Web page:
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PSCI 363 (2)

Week three PSCI 363

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University of Waterloo
Political Science
PSCI 363
Emmett Mac Farlane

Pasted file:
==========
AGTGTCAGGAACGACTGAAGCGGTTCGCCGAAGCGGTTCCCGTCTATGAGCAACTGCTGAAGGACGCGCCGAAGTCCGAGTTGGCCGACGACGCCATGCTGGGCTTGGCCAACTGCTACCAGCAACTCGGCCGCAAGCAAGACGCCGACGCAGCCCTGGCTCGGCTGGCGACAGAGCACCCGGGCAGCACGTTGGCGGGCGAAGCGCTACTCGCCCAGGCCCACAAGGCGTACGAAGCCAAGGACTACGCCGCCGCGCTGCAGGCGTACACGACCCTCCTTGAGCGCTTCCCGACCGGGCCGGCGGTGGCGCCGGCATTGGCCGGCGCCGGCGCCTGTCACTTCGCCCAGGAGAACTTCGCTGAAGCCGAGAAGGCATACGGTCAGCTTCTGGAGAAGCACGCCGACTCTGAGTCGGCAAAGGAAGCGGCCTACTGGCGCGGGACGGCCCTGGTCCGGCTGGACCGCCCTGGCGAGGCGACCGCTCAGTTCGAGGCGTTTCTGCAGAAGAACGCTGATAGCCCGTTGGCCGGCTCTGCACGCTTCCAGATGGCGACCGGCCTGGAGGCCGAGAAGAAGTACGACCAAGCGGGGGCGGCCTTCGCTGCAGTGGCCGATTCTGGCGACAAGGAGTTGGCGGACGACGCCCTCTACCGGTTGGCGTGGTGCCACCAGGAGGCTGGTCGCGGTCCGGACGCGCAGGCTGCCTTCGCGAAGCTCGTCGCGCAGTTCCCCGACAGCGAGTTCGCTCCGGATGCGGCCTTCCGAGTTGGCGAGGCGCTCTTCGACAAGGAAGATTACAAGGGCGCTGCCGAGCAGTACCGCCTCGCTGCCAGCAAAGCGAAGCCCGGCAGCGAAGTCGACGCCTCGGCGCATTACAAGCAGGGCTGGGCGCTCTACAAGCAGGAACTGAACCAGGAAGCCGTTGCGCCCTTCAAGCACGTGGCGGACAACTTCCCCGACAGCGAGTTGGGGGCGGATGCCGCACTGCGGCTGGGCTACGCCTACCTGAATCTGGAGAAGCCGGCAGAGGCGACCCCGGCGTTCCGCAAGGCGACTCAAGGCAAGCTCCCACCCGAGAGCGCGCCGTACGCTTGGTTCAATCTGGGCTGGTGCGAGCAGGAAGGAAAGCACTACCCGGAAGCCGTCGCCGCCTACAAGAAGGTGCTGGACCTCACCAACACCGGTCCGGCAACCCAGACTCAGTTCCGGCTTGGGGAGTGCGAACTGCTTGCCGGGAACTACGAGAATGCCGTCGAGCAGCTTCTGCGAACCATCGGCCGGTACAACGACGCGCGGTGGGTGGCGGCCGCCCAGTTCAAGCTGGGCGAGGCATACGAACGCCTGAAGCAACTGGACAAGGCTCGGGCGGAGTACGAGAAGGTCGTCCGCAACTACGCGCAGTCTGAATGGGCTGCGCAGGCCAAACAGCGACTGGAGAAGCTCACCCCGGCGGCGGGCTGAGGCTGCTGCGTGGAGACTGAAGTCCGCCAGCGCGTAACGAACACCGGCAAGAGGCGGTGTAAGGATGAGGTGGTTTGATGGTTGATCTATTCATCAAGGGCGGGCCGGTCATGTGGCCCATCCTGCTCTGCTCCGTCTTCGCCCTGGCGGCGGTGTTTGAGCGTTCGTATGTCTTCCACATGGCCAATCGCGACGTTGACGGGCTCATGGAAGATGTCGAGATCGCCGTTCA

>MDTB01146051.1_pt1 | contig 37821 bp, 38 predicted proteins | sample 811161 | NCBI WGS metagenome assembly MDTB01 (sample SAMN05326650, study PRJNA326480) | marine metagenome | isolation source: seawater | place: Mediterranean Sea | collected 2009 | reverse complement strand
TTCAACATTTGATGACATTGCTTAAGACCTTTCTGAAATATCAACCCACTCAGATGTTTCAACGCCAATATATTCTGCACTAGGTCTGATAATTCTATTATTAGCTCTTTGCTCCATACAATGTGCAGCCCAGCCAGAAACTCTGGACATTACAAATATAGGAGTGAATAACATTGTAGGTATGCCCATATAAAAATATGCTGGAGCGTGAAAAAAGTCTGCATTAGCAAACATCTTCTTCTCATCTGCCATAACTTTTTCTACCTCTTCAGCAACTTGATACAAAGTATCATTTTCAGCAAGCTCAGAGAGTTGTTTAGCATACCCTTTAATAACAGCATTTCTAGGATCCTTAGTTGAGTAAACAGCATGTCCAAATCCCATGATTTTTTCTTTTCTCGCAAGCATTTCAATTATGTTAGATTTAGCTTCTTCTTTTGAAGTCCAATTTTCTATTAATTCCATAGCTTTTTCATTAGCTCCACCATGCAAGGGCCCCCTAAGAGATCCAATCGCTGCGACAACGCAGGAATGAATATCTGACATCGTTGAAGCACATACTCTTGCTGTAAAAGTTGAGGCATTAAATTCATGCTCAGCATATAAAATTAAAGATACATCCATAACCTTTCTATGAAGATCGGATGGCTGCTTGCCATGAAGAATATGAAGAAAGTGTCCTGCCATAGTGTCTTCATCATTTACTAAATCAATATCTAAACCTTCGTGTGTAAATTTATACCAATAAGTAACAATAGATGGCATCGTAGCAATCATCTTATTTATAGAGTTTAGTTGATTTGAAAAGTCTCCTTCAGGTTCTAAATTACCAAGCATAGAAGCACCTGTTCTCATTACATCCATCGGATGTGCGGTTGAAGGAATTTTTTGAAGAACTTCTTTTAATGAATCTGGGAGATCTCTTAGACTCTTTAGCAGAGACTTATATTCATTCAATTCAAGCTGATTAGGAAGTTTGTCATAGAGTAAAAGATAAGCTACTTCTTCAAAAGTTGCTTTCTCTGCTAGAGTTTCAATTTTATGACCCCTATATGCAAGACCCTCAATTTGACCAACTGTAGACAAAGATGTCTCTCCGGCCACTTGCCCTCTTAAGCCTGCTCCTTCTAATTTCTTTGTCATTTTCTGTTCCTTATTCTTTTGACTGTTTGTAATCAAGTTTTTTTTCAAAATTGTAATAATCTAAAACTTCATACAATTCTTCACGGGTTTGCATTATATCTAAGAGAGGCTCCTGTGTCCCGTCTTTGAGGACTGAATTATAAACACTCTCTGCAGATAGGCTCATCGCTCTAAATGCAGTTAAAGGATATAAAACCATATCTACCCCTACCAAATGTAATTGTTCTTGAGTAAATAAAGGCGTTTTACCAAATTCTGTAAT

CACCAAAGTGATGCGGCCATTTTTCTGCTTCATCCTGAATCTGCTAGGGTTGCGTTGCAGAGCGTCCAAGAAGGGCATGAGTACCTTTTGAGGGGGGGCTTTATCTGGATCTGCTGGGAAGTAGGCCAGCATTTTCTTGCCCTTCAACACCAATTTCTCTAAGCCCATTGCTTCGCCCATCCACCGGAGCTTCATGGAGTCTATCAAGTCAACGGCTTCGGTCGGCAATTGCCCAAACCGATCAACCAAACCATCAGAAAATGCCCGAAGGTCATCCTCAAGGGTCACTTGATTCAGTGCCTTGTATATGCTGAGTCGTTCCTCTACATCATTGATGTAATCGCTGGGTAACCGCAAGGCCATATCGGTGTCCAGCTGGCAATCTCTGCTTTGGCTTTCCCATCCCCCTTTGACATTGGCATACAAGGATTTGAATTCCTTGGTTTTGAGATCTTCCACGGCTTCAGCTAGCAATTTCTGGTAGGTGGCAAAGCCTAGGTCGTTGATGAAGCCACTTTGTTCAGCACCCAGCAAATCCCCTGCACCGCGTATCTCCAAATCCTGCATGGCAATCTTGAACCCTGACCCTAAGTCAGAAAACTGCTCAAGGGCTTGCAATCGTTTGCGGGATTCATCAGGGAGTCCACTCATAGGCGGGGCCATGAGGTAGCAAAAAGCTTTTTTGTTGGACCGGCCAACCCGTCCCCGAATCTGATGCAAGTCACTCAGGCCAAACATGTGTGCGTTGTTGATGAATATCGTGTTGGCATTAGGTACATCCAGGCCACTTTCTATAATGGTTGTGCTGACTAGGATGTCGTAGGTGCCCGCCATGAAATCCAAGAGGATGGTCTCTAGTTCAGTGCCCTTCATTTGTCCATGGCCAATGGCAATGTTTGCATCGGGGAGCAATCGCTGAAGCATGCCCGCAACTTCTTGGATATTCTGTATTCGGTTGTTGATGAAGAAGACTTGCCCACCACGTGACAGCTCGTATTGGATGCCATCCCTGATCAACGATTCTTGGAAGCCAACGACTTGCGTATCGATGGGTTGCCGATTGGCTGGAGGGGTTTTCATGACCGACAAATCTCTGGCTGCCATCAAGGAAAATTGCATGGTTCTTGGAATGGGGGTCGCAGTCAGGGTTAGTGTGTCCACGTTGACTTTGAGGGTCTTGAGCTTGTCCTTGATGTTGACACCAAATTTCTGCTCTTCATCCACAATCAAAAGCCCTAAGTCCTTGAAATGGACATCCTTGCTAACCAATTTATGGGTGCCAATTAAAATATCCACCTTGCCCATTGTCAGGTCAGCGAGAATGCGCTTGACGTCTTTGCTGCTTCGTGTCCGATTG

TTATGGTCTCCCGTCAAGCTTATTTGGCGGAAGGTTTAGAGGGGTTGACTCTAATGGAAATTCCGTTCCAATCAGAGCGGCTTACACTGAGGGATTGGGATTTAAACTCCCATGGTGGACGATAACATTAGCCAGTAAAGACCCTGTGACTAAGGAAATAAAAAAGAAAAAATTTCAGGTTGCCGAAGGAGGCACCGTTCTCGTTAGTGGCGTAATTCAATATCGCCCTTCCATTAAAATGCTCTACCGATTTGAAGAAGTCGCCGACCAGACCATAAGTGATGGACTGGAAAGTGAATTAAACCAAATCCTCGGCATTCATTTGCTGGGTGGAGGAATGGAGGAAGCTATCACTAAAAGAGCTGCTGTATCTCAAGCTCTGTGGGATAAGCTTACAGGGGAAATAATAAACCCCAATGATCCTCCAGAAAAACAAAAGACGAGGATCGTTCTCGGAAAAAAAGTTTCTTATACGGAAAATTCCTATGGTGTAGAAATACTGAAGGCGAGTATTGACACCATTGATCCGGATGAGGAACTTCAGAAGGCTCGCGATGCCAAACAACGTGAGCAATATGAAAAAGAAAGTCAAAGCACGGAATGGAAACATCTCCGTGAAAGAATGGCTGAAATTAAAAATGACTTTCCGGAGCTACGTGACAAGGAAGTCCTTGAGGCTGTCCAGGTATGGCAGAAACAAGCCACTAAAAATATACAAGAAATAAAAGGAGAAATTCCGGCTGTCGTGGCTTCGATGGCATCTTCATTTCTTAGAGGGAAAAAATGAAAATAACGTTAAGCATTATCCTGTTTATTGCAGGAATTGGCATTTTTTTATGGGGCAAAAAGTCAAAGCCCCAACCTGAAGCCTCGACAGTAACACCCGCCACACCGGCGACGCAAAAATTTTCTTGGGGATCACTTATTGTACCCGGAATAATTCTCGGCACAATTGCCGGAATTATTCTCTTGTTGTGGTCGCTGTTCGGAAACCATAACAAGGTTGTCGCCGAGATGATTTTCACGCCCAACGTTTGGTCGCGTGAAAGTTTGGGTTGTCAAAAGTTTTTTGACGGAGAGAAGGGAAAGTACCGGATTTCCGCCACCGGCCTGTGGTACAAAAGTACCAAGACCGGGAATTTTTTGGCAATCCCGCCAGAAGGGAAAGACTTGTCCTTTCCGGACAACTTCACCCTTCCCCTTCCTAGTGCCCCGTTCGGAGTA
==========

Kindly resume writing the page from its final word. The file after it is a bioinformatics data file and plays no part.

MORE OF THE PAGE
Week 3 Patriation Amendments and Conventions  Early attempts at new amending formula  had made attempts to domesticize the amending formula, but could not obtain agreement with the provincial governments as to how such a formula would work. Thus, even after the Statute of Westminstergranted Canada and other Commonwealth nations full legislative independence in 1931, Canada requested that the British North America Act, 1867, be excluded from the laws that were now within Canada's complete control to amend; until 1949, the constitution could only be changed by a further act at Westminster. TheBritish North America (No.2) Act, 1949, granted the Parliament of Canada limited power to amend the constitution in many areas of its own jurisdiction, without involvement of the United Kingdom. The constitution was amended in this manner five times: in 1952, 1965, 1974, and twice in 1975.  This, however, did not stop continued negotiations between federal and provincial governments on the development of a new amending formula in which the United Kingdom would have no part. In the 1960s, efforts by the governments of Prime Ministers John Diefenbaker and Lester Pear[3], including the Confederation of Tomorrow conference in Canada's centennial year, culminated in the Fulton–Favreau formula, but without Quebec's endorsement, the patriation attempt failed. In 1968, Pearson was succeeded by Pierre Trudeau, who also advocated patriation. He made several attempts, including the Victoria Charter in 1971 and more proposed amendments in 1978.  Patriation (1982)  Patriation is a colloquial term used in Canada to describe the process leading to a specific constitutional change in 1982. Until that date, Canada was governed by aconstitution composed of British laws that could be changed only by acts of the British parliament, albeit only with the consent of the Canadian government. Patriation resulted in the constitution being amendable by Canada only and according to the Canadian amending formula, with no role for the Parliament of the United Kingdom. Hence, patriation is associated with the acquisition of full sovereignty.  Reference  The court ruled (for the first time, on live television) that the federal government had the right, by letter of the law, to proceed with the unilateral patriation of the constitution (the decision seven to two in favour). However, by a different six-to-three majority, the court said that the constitution was made up as much of convention as written law and ruled that a unilateral patriation was not in accordance with constitutional convention. Although the courts enforce laws, not constitutional conventions, the message was [5]ar: agreement by a "substantial" number of premiers would be required. This number was not defined and commentators later criticised the court's failure to rule that the approval of all provinces was required.][7][8]  The Amending Formula  Constitutional Conventions  The Crown  Royal Prerogative Powers Fulton-Favearu Formula 1964  the Fulton–Favreau formula was a proposed formula of amendment of the Constitution of Canada  Under the formula, all provinces would have to approve amendments that would be relevant to provincial jurisdiction including the use of the French and English languages, but only the relevant provinces would be needed to approve amendments concerned with a particular region of Canada. Two-thirds of the provinces representing half of the population, as well as the federal Parliament, would be needed for amendments regarding education.  Changes involving federal division of powers would require unanimous consent  Most other amendments would use the “7/50 rule” › Consent of federal government plus at least two-thirds of the provinces (7) representing at least 50% of the population - Federal power changes would be vital by province - Close to meeting an agreement, but quebec pulls out - During the negotiations, a number of controversies arose over the Fulton–Favreau accord, including that the unanimity constituted a "strait jacket" that would make the Constitution too difficult to amend. o The quiet revolution (1960s) - intense change in Quebec, Canada, characterized by the effective secularization of society, the creation of a welfare state (état-providence), and realignment of politics into federalist and sovereignist factions. - The provincial government took over the fields of health care and education, which had been in the hands of the Roman Catholic Church. It created ministries of Health and Education, expanded the public service, and made massive investments in the public education system and provincial infrastructure. The government allowed unionization of the civil service. It took measures to increase Québécois control over the province's economy and nationalized electricity production and distribution.  o A period of rapid expansion of the state in Quebec in the 1960s o Modernization, industrialization and growth o Secularization – withdrawal of the Catholic Church from social program delivery o Growth of nationalism – change from preservation to expansion o Some see arguing to FF as a “straight picket” Mega-constitutional politics - Stemmed from response to the Quiet Revolution by Pierre Trudeau - Pitted vision of an autonomous provincial homeland for Quebec against vision of a Canada-wide community of individuals - Pearson government: “Federalism for the Future” - Bill of rights, stronger central institutions - After charelottown; very trial of quebec and reform - Initial response was to quebecs new nationalism o Trudeau opposed homogenous ethnic quebec state o Pearson: bill of rights, catering central institutions - 1968-1971 – constitution main agenda of federal government Major Talks  Negotiations led to a limited constitutional package › A bill of rights › Commitment to addressing regional disparities › Constitutional recognition of Supreme Court  Struggle between quebec-nationalism and federal desire to unite country  1971-; limited constitutional package  Municipal?? Provincial central over social policy The Victoria Charter (1971) - A “mini” version of the Charter of Rights - A section on the Supreme Court of Canada - This document represented a failed attempt on the part of Prime Minister Pierre Trudeau to patriate the Constitution, add rights and freedoms to it and entrench English and French as Canada's official languages; he later succeeded in all these objectives in 1982 with the enactment of the Canada Act 1982. - Abolish of reservation and disallowance o Disallowance and reservation are historical constitutional powers that were instituted in several territories throughout the British Empire as a mechanism to delay or overrule legislation. Originally created to preserve the Crown's au